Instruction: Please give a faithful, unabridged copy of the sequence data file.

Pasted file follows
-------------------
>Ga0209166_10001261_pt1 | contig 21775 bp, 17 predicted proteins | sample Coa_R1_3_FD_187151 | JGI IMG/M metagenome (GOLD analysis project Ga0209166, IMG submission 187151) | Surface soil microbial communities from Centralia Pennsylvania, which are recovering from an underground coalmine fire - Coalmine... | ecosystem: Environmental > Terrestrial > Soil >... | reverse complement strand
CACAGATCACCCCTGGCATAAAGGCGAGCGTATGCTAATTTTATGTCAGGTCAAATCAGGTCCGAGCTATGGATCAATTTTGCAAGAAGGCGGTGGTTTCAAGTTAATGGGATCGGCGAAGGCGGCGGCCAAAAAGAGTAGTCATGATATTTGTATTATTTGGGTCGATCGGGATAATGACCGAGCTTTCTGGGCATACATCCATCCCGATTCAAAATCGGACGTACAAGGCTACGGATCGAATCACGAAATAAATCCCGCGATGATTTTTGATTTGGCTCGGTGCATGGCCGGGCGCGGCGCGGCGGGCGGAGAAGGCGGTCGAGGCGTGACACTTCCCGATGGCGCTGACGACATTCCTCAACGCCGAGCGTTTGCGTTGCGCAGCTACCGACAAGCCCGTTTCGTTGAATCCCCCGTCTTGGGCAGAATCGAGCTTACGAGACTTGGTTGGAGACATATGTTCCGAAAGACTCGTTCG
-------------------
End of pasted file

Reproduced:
>Ga0209166_10001261_pt1 | contig 21775 bp, 17 predicted proteins | sample Coa_R1_3_FD_187151 | JGI IMG/M metagenome (GOLD analysis project Ga0209166, IMG submission 187151) | Surface soil microbial communities from Centralia Pennsylvania, which are recovering from an underground coalmine fire - Coalmine... | ecosystem: Environmental > Terrestrial > Soil >... | reverse complement strand
CACAGATCACCCCTGGCATAAAGGCGAGCGTATGCTAATTTTATGTCAGGTCAAATCAGGTCCGAGCTATGGATCAATTTTGCAAGAAGGCGGTGGTTTCAAGTTAATGGGATCGGCGAAGGCGGCGGCCAAAAAGAGTAGTCATGATATTTGTATTATTTGGGTCGATCGGGATAATGACCGAGCTTTCTGGGCATACATCCATCCCGATTCAAAATCGGACGTACAAGGCTACGGATCGAATCACGAAATAAATCCCGCGATGATTTTTGATTTGGCTCGGTGCATGGCCGGGCGCGGCGCGGCGGGCGGAGAAGGCGGTCGAGGCGTGACACTTCCCGATGGCGCTGACGACATTCCTCAACGCCGAGCGTTTGCGTTGCGCAGCTACCGACAAGCCCGTTTCGTTGAATCCCCCGTCTTGGGCAGAATCGAGCTTACGAGACTTGGTTGGAGACATATGTTCCGAAAGACTCGTTCG